Sunday, August 25, 2019
Terrible person dies
A terrible person died the other day. And who am I to call a person terrible?
I am the judge and I am the vision.
I will not argue with someone over the sky being blue, over one being less than two, or over David Koch being evil. These are too self evident to cast the complainant in the light of respect. Besides, we are not here to explain, but rather to witness the passing of darkness. The passing of darkness should be observed and rejoiced in. As Gandhi said:
When I despair, I remember that all through history the way of truth and love have always won. There have been tyrants and murderers, and for a time they can seem invincible, but in the end they always fall--- always.
And so why not mark the occasion with a few quotes:
Because there's one thing I know, I'd like to live long enough to savor that when they finally put you in the ground, I'll stand on your grave and tramp the dirt down.
Who's next. Mark Twain is here to lighten things back up a bit with:
I didn't attend the funeral, but I wrote a nice letter approving of it.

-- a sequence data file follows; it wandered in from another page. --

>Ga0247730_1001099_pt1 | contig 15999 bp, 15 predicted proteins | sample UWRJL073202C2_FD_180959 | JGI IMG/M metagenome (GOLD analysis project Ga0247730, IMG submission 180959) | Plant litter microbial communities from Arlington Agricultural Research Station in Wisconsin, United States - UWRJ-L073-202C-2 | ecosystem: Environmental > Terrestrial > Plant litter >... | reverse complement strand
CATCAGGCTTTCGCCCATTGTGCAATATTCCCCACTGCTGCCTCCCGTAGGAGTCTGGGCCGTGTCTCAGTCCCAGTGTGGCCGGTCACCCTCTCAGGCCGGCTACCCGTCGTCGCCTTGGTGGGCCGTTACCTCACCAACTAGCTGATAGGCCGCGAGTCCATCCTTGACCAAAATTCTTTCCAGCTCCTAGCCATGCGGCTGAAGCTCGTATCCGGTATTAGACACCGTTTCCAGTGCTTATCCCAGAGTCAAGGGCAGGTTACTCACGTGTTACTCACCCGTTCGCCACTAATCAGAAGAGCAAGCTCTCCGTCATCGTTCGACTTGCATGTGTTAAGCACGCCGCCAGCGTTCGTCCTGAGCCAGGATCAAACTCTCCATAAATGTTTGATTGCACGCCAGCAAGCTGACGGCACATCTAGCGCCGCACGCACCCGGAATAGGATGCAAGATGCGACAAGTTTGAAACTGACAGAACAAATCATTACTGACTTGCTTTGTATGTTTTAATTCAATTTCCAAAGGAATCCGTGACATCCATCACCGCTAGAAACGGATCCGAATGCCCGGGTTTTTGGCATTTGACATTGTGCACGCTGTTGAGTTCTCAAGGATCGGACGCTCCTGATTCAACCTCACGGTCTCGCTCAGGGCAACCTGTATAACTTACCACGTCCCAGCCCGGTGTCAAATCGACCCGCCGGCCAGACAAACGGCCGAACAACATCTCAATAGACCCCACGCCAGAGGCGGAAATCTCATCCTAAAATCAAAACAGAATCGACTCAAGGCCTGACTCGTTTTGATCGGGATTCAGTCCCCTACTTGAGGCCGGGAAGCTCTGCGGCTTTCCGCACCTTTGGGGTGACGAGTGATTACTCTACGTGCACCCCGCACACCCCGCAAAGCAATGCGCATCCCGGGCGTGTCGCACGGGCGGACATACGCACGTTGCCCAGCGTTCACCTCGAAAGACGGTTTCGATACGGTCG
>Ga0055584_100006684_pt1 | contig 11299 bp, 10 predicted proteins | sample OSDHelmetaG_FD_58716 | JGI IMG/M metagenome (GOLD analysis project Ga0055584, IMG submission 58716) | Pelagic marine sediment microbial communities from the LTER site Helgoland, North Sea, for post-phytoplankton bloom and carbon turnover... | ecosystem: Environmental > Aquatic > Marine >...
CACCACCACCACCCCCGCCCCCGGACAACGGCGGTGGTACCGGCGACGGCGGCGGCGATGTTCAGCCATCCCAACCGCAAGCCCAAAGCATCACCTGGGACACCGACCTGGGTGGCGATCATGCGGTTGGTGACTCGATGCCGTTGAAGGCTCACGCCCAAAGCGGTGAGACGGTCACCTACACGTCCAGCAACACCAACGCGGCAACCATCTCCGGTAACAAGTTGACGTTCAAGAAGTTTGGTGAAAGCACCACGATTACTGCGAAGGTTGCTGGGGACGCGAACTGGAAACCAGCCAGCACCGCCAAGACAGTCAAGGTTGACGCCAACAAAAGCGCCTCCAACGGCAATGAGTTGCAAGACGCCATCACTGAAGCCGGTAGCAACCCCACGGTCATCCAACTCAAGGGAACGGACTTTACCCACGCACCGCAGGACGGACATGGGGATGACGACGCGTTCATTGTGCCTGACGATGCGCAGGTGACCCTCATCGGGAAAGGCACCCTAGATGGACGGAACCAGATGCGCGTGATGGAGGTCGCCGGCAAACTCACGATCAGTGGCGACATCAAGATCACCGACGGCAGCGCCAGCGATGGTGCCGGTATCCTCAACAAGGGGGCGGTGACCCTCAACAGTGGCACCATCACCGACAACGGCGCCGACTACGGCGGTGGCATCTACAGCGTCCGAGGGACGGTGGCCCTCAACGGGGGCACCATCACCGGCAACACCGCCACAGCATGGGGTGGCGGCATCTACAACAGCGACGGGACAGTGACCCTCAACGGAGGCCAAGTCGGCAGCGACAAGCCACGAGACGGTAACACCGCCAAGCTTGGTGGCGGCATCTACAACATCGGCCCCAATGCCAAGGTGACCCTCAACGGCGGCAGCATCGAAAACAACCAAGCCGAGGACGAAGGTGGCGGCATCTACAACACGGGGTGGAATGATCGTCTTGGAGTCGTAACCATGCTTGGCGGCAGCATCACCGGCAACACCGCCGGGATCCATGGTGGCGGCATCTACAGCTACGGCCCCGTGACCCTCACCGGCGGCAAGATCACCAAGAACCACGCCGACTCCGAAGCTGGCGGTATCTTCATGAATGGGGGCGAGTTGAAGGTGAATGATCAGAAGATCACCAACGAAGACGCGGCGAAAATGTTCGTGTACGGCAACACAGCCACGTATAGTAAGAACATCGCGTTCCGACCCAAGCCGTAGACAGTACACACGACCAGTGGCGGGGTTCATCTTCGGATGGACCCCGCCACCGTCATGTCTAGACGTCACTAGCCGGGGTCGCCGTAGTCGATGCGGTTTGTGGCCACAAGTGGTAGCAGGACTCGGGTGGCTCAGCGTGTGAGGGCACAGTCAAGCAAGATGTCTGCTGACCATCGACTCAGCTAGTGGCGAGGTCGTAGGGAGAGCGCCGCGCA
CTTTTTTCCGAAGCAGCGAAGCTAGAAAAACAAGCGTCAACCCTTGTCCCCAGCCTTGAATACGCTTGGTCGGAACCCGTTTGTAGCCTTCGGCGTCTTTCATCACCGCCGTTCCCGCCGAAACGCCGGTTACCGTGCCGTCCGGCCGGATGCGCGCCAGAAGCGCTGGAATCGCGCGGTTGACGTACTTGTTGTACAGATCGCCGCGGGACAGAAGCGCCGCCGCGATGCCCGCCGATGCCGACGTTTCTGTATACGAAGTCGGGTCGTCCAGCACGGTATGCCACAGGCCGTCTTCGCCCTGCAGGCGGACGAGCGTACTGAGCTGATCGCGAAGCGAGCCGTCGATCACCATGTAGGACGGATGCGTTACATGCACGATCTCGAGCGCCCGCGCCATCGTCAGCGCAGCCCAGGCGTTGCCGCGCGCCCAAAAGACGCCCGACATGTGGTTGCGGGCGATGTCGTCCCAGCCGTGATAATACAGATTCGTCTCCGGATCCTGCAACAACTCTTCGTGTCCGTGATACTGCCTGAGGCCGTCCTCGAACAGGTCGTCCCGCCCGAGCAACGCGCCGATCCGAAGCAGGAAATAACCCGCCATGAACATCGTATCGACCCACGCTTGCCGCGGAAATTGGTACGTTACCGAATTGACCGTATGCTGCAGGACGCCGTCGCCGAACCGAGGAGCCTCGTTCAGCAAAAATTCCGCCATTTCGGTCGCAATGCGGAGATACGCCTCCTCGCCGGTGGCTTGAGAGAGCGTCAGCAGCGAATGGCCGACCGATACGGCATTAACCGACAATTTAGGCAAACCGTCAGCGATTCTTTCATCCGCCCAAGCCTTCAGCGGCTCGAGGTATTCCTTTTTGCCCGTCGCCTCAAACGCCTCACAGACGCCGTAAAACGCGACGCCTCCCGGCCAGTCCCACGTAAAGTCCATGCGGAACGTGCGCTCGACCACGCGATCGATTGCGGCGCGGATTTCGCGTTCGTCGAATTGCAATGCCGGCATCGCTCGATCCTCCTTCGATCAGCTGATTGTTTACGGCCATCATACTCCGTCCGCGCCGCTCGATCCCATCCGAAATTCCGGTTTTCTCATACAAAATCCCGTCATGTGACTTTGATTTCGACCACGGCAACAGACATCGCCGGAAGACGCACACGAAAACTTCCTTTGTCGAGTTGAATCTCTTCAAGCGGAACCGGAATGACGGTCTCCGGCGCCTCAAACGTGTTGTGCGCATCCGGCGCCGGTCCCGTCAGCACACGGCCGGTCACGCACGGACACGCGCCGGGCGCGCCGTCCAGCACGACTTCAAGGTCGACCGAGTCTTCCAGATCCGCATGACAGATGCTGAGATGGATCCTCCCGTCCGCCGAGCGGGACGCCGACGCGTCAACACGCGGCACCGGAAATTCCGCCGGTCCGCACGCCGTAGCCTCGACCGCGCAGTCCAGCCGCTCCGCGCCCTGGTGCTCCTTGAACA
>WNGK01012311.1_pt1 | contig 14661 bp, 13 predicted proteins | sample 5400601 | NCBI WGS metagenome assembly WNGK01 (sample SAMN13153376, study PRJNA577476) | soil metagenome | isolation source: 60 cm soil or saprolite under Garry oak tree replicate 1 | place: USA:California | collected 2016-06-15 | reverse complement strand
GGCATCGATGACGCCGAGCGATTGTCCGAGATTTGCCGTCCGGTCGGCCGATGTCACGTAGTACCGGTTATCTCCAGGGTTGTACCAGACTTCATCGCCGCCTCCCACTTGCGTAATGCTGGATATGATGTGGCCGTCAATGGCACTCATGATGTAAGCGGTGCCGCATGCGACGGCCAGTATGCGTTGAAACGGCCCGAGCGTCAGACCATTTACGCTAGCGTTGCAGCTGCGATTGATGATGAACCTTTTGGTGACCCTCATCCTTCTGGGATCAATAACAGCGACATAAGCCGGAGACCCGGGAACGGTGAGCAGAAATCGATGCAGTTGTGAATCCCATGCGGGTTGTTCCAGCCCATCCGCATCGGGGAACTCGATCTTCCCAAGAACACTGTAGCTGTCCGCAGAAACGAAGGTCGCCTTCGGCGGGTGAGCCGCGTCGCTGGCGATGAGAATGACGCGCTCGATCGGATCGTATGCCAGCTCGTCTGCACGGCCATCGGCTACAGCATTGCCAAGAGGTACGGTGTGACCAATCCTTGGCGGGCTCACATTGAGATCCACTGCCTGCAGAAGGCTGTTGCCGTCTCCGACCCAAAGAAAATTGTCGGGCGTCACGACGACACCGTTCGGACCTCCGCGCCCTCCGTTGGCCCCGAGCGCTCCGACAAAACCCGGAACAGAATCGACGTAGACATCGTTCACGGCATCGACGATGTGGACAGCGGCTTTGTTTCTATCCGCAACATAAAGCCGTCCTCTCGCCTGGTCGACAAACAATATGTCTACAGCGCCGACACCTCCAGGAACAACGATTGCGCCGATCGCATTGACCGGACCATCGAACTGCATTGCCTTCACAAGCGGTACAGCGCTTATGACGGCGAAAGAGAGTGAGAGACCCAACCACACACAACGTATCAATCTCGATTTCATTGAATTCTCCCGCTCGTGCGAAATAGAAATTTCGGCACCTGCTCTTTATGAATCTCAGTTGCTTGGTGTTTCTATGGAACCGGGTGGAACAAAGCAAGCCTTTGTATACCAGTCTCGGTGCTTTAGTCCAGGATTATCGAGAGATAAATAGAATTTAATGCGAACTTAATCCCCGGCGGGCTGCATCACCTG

And as David Koch was a fierce denier of climate change for his own now entirely useless gain and everyone else's despair, I am put in mind here of Max Planck, who said:
Science advances one funeral at a time.
We can hope so. Oscar Wilde said:
Some cause happiness wherever they go; others whenever they go.
Clarence Darrow, remarked, in a similar vein:
I have never killed anyone, but I have read some obituary notices with great satisfaction.
But even as we perhaps rejoice in the death of evil, it is never a happy time. So perhaps we can end on the more hopeful rumination of Simone Weil:
Imaginary evil is romantic and varied; real evil is gloomy, monotonous, barren, boring. Imaginary good is boring; real good is always new, marvelous, intoxicating.